Previous studies have established women’s autonomy as an important determinant of several demographic outcomes in Sub-Saharan Africa, yet very few have considered intimate partner violence as one of these outcomes.
Data collected in 2017 from 2,289 women residing in 40 communities in Ghana were used to examine associations between three types of autonomy—economic decision making, family planning decision making and sexual autonomy—and women’s experiences with physical, sexual, emotional and economic violence. Multilevel logistic regression was used to identify associations.
All three types of autonomy were associated with having experienced intimate partner violence, although in different ways, at the individual level or community level. At the individual level, after adjustment for theoretically relevant variables, family planning decision-making autonomy was negatively associated with all four types of violence (odds ratios, 0.7–0.8), while economic decision-making autonomy was positively associated with emotional and economic violence (1.2 for each). At the community level, living in a community where women had higher levels of sexual autonomy was associated with reduced odds of having experienced physical and economic violence (0.5 and 0.4, respectively).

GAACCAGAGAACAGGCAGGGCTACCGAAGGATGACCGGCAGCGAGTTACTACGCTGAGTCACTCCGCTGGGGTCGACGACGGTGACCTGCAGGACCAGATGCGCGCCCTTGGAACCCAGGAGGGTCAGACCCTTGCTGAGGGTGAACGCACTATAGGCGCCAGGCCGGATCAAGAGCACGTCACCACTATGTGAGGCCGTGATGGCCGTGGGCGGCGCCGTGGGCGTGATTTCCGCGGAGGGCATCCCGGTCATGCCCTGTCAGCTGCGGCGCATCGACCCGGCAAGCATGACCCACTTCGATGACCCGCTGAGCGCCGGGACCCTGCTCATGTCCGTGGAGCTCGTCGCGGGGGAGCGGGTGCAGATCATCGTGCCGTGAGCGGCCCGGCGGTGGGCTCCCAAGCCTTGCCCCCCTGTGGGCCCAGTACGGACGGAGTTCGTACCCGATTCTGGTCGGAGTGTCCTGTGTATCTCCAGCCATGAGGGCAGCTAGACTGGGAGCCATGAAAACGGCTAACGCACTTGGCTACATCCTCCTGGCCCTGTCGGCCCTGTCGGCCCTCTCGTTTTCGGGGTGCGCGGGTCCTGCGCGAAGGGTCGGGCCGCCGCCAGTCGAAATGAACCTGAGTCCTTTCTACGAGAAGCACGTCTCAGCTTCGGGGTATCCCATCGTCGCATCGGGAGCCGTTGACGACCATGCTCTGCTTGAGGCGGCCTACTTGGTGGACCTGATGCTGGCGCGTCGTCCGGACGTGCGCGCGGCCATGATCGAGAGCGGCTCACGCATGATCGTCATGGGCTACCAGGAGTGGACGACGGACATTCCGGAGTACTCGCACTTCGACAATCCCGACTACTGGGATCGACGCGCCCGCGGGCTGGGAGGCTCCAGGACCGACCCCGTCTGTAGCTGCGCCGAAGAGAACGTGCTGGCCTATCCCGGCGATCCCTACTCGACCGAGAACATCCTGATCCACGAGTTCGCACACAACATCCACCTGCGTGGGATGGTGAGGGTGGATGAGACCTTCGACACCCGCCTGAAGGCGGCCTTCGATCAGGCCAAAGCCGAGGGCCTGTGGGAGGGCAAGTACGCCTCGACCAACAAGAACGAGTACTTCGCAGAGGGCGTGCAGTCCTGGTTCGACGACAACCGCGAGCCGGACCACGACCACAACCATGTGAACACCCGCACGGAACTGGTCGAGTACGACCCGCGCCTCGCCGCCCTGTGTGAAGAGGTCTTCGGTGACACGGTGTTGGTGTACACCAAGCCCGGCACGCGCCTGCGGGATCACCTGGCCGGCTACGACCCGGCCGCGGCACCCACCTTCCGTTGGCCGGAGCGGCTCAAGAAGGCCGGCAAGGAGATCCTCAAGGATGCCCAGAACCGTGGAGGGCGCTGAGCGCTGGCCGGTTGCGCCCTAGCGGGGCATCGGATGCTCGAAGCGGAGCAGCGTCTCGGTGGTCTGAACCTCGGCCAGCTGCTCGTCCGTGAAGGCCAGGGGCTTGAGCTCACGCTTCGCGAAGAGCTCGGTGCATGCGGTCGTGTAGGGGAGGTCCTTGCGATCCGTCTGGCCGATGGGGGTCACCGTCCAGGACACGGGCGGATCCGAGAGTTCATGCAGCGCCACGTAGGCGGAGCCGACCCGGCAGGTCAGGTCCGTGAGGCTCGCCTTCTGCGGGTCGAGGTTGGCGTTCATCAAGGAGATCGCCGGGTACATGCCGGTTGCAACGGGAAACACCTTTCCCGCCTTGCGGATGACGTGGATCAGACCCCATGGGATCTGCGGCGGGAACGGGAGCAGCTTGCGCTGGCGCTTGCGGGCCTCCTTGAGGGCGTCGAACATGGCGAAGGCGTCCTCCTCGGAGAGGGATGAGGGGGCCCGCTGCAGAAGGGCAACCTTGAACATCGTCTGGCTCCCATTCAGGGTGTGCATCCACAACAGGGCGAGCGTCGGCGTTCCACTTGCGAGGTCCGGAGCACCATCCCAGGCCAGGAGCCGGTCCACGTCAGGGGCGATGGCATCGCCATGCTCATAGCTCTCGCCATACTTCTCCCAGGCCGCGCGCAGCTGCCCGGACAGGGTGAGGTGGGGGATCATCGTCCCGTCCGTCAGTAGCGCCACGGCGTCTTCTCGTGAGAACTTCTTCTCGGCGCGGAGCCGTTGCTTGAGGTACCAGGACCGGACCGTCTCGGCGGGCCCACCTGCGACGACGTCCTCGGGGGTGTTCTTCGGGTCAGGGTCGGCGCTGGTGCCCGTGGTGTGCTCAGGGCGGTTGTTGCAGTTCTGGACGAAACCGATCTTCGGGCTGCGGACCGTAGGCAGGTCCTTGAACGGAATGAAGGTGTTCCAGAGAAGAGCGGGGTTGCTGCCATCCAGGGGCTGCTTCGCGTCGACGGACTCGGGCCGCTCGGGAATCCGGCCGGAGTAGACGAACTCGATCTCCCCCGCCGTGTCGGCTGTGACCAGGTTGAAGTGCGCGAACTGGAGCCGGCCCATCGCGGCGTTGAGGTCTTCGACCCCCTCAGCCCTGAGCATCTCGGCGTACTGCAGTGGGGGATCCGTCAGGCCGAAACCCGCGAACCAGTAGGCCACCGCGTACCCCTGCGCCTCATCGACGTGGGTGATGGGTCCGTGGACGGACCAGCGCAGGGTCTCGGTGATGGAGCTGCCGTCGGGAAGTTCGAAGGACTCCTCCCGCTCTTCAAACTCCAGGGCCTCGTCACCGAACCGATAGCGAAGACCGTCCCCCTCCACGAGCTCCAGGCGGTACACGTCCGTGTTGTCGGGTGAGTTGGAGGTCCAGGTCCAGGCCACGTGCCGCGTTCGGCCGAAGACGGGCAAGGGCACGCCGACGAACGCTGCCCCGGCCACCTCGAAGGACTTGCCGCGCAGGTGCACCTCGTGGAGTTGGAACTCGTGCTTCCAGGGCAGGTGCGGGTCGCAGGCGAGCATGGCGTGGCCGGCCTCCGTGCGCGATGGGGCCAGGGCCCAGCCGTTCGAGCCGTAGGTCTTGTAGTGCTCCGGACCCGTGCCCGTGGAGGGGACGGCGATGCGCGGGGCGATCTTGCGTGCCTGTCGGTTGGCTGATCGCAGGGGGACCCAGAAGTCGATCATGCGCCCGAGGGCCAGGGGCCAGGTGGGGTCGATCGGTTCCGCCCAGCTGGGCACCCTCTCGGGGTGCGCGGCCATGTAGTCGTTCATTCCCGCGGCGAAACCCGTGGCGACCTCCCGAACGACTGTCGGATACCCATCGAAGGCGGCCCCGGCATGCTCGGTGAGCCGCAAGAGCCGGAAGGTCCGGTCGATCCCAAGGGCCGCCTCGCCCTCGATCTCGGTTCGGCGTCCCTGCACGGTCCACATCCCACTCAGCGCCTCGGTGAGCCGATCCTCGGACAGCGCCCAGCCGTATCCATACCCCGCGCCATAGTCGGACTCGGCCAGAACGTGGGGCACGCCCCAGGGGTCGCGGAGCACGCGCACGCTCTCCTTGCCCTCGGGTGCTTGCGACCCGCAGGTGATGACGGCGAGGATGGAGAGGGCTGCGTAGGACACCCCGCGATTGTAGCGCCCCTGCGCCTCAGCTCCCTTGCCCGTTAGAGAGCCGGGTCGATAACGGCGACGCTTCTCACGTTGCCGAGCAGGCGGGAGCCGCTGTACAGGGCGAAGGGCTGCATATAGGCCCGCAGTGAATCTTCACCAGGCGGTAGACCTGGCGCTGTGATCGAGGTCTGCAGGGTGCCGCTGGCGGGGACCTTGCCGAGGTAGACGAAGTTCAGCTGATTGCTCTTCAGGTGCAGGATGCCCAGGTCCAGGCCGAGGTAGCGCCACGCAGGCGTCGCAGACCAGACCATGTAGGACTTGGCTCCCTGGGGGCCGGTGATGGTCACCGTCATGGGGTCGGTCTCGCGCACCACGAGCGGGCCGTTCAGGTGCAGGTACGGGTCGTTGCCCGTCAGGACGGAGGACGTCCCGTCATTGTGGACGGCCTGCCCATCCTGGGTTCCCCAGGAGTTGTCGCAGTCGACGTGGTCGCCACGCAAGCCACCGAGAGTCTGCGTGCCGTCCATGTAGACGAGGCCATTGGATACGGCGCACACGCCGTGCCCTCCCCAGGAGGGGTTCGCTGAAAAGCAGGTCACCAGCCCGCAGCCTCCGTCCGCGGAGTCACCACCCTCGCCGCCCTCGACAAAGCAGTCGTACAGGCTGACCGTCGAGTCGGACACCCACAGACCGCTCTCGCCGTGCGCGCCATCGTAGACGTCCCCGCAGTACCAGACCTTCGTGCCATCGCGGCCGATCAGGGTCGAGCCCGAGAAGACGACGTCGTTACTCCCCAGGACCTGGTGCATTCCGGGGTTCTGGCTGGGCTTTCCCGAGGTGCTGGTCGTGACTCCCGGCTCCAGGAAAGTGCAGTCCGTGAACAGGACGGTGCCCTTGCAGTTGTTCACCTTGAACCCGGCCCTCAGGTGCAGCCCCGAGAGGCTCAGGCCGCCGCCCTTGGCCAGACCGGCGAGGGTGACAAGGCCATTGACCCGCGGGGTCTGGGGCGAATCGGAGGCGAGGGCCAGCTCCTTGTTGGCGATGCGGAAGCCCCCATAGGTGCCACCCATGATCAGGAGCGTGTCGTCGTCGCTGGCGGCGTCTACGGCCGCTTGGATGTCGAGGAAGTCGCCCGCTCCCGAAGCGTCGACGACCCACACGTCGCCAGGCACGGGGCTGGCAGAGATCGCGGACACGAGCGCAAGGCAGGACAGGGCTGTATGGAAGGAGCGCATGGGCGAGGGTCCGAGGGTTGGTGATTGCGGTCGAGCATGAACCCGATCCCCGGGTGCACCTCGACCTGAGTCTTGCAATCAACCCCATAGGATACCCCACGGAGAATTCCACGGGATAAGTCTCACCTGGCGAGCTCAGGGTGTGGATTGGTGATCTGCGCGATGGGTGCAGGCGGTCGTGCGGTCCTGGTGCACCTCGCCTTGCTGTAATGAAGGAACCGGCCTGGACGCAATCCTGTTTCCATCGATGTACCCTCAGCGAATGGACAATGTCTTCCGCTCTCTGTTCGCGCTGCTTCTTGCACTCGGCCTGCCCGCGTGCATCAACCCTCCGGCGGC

The findings underscore the relevance of women’s empowerment programs as potential mechanisms for reducing intimate partner violence in Ghana. They also point to the need to move beyond individual-level interventions and consider community-level programs that empower women to be autonomous.
Eric Y. Tenkorang is associate professor, Department of Sociology, Memorial University of Newfoundland, St. John’s, Canada.